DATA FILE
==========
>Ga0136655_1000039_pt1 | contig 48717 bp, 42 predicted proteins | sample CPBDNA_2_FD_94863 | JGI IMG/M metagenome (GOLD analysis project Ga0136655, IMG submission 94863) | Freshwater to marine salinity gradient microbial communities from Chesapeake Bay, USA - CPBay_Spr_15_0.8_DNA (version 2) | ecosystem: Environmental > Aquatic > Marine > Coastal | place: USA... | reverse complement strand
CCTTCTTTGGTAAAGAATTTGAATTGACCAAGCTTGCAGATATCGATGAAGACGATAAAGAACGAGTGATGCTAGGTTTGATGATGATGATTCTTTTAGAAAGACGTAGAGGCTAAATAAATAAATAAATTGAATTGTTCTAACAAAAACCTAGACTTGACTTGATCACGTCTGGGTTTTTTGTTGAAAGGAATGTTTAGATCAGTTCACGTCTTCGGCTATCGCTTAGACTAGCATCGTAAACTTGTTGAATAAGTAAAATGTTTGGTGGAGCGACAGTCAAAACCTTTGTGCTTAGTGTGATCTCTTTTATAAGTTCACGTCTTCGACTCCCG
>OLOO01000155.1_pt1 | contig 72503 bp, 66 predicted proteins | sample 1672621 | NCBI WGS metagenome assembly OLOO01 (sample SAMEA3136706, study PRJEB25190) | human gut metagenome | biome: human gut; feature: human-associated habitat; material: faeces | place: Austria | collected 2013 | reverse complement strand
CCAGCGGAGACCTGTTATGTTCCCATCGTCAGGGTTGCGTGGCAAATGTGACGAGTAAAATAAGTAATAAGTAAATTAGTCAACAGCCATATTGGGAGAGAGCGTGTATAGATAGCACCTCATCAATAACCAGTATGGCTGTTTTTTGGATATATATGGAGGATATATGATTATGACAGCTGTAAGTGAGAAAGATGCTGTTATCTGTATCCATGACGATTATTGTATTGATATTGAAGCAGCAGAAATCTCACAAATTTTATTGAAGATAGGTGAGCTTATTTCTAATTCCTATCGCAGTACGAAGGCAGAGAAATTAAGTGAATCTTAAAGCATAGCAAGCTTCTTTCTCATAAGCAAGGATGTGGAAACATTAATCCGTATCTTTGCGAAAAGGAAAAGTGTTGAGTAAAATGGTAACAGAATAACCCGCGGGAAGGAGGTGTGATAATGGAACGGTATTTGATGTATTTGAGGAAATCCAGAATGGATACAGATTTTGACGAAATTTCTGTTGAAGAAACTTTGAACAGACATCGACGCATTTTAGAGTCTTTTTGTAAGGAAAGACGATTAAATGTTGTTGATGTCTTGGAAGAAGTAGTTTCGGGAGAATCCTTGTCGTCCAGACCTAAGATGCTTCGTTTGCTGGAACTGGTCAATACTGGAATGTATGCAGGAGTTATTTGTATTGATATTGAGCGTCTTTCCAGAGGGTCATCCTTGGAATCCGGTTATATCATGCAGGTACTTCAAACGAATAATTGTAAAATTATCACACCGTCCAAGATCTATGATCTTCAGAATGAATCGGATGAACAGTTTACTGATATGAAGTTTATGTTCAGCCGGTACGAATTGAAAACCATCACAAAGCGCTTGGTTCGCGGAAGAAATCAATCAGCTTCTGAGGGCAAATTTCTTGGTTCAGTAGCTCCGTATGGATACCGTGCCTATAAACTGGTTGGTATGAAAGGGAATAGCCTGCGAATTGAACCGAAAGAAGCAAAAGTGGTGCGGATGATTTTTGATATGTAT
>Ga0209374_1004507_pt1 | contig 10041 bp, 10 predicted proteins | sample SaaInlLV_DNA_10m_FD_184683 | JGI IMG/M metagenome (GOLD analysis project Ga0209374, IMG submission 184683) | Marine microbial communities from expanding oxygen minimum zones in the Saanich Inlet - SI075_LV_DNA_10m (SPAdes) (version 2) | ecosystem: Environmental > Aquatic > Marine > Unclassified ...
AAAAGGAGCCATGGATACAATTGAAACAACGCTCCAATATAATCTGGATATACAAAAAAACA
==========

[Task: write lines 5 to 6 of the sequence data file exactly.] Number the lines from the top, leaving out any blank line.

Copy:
>Ga0209374_1004507_pt1 | contig 10041 bp, 10 predicted proteins | sample SaaInlLV_DNA_10m_FD_184683 | JGI IMG/M metagenome (GOLD analysis project Ga0209374, IMG submission 184683) | Marine microbial communities from expanding oxygen minimum zones in the Saanich Inlet - SI075_LV_DNA_10m (SPAdes) (version 2) | ecosystem: Environmental > Aquatic > Marine > Unclassified ...
AAAAGGAGCCATGGATACAATTGAAACAACGCTCCAATATAATCTGGATATACAAAAAAACA